Bears, bulls battle over Vancouver housing bubble

Tuesday, January 17th, 2012


Vancouver‘s housing market is a bubble that is about to deflate. The Vancouver housing bubble is a myth and average home prices will continue to increase in 2012.
Those are the dueling counterpoints from increasingly bearish lenders and bulllish real estate executives as they forecast the future for Canada’s traditionally hottest housing market.
CIBC chief executive officer Gerry McCaughey recently joined analysts at the Royal Bank of Canada and Bank of Montreal in warning that Canada’s housing market, and Vancouver in particular, is poised for a downturn this year. McCaughey warned that the condominium sector in both Vancouver and Toronto “might be peaking” due to overbuilding and over evaluation.
“When you look at markets like Vancouver and Toronto, there is a level of caution from a risk perspective that is higher today than it would have been a few years ago,” agreed RBC CEO Gordon Nixon.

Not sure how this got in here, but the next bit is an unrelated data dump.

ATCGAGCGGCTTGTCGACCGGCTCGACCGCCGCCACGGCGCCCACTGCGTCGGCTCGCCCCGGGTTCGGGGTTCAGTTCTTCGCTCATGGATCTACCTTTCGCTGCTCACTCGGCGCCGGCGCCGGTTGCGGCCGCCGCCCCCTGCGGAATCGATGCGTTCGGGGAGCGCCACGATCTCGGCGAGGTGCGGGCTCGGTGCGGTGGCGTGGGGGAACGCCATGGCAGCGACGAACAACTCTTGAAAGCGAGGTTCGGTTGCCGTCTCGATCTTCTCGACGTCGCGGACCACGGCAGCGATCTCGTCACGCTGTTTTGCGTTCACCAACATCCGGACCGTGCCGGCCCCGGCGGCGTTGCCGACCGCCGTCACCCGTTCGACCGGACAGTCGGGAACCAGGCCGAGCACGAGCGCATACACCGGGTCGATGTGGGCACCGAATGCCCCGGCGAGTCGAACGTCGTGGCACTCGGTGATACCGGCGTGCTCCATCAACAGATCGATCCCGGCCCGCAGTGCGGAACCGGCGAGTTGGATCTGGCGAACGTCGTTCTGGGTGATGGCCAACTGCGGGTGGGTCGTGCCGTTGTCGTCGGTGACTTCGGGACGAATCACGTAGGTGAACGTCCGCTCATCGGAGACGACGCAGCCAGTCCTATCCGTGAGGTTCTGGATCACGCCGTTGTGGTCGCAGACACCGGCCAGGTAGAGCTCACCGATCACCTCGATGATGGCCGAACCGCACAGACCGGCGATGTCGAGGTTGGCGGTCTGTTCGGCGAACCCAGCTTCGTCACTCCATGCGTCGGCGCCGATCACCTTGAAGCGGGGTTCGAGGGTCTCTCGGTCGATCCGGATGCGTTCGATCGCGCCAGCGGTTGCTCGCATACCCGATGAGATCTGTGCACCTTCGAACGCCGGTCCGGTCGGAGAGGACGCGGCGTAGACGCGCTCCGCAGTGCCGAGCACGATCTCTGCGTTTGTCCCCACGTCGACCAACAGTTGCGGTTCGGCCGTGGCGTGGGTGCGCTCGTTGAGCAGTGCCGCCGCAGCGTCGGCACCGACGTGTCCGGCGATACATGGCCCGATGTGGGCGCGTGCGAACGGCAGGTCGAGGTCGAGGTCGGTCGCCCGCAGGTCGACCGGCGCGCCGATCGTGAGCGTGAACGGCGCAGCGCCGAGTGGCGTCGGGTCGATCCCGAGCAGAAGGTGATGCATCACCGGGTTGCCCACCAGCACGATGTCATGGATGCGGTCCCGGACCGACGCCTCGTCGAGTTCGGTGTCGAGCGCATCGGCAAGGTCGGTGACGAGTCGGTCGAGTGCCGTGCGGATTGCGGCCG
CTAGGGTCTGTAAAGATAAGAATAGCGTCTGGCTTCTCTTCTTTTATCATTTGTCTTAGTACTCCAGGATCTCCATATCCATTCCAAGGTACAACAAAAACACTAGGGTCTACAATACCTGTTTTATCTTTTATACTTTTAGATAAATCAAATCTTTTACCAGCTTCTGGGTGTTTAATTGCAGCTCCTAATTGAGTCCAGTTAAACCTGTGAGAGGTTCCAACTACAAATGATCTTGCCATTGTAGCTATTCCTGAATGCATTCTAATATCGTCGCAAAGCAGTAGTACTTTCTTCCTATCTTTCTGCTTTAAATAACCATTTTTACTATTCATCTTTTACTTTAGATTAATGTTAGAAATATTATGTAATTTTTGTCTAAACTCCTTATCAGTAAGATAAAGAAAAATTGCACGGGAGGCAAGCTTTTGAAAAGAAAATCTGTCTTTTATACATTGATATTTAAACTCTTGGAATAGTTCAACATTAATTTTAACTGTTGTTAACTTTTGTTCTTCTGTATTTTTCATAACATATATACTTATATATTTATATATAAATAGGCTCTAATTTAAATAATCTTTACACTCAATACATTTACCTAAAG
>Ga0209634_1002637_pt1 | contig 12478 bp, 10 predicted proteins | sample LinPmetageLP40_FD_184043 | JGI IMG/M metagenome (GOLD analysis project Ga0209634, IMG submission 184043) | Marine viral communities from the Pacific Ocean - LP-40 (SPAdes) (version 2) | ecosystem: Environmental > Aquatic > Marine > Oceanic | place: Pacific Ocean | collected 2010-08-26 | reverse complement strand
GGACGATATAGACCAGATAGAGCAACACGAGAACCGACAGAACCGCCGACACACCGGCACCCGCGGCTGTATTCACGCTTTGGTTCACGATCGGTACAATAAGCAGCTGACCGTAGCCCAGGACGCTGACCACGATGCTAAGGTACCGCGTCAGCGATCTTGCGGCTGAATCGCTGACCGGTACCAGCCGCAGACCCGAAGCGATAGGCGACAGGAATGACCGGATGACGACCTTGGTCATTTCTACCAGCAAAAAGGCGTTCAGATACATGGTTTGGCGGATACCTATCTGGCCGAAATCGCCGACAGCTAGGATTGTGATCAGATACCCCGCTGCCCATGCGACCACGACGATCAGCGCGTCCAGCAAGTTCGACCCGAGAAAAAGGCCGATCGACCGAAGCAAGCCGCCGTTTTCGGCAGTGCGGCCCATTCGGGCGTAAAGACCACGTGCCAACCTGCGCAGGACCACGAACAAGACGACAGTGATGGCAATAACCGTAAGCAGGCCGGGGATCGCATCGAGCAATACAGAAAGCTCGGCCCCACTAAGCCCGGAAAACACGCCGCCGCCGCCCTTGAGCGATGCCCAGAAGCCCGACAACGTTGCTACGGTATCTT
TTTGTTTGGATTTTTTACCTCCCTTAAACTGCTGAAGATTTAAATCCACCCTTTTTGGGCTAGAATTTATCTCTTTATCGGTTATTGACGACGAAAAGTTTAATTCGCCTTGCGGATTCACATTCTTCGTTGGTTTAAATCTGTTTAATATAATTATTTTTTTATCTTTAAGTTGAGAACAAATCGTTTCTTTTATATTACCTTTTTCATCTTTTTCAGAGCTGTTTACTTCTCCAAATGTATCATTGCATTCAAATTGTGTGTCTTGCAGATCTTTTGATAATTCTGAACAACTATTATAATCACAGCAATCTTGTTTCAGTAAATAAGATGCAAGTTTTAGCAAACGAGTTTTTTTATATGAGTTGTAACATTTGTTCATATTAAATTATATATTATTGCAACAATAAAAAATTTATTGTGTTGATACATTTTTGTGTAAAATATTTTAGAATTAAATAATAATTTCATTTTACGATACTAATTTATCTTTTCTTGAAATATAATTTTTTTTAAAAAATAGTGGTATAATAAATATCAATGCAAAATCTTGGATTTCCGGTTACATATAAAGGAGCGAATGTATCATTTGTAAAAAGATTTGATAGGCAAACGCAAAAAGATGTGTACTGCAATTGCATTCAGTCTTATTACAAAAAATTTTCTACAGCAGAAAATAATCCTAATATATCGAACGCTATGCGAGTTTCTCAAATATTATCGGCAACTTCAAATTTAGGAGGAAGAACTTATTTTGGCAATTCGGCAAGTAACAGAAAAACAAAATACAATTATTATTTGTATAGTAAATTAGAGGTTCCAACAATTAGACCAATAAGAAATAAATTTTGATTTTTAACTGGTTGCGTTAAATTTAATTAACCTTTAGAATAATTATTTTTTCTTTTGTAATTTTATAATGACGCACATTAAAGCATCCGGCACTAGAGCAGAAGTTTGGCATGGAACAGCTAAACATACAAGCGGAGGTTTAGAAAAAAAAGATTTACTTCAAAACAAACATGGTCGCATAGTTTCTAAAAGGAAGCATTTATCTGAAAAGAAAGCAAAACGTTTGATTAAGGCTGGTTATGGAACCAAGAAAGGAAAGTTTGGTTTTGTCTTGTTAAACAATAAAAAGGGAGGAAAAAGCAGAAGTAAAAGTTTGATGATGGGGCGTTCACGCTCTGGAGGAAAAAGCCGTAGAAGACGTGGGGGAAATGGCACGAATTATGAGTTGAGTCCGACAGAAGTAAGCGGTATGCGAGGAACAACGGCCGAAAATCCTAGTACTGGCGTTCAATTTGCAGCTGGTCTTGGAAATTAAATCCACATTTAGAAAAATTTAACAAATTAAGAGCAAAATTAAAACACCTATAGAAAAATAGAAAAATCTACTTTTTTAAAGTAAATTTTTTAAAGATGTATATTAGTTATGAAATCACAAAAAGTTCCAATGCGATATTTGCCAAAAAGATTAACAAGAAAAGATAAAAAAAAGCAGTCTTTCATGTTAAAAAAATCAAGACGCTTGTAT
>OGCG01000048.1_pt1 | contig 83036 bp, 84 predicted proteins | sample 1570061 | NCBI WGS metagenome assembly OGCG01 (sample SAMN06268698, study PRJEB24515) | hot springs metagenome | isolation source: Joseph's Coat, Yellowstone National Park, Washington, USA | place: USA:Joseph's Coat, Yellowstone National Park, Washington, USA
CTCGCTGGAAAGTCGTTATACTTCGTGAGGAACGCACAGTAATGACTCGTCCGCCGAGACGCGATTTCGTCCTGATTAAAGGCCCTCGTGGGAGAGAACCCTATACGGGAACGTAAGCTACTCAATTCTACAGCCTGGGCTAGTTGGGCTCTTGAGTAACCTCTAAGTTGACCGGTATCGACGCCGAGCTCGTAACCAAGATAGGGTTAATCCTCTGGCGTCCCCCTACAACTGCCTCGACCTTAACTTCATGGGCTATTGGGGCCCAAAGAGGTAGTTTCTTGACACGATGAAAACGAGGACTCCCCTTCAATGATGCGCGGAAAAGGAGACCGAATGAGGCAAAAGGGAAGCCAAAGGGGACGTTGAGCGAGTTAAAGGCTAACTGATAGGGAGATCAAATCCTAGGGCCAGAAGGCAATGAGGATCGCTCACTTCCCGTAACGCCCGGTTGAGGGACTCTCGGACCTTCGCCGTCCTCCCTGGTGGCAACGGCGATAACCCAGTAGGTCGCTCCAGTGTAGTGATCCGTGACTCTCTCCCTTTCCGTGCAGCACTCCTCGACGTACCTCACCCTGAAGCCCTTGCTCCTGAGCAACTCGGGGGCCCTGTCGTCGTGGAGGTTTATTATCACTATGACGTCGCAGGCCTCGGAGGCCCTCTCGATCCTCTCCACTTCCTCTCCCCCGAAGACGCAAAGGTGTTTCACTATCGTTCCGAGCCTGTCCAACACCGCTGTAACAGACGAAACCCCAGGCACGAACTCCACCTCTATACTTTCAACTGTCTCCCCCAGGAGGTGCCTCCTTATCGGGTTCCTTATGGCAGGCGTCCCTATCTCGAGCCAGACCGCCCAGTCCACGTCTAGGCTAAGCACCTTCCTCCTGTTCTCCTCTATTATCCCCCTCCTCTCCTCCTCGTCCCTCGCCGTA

Western Investor also found anecdotal evidence on the streets of Vancouver that condomium sales and prices hikes have cooled in recent weeks. “We are seeing more price changes, all downward,” one East Vancouver realtor confided.
But Royal Lepage Real Estate Services, in a housing outlook study released this week, is much more bullish. The company is forecasting a 2.3 per cent increase in average prices this year following a surprising stellar 2011. Last year, the company notes, the average price of a Vancouver bungalow increased 14.1 per cent to just over $1 million and the average condominium price was up 10 per cent from 2010 to $536,500.
“Investment from Asia continued to add to demand for real estate in Canada’s most expensive market,” said Bill Binnie, broker and owner of Royal LePage North Shore.  Binnie also noted  that low interest rates drove demand for Vancouver homes. “While we anticipate some slowing of the market this year, we believe calls for a price correction – particularly in the condo market – are unfounded,” he said.
“In the recovery period following the 2008-2009 recession, I found myself repeatedly speaking of ‘irrational exuberance’ in the Canadian housing market,” added Phil Soper, president and chief executive of Royal LePage Real Estate Services. “Expectations were too high and the pace of expansion unsustainable. With this report, I find myself in exactly the opposite position. Widespread calls for a major real estate correction in 2012 simply can’t be justified. The industry has significant momentum entering the year, and is buoyed by the stimulative effect of very low interest rates; we expect the market to continue to expand – albeit at a slower pace.”

Western Investor

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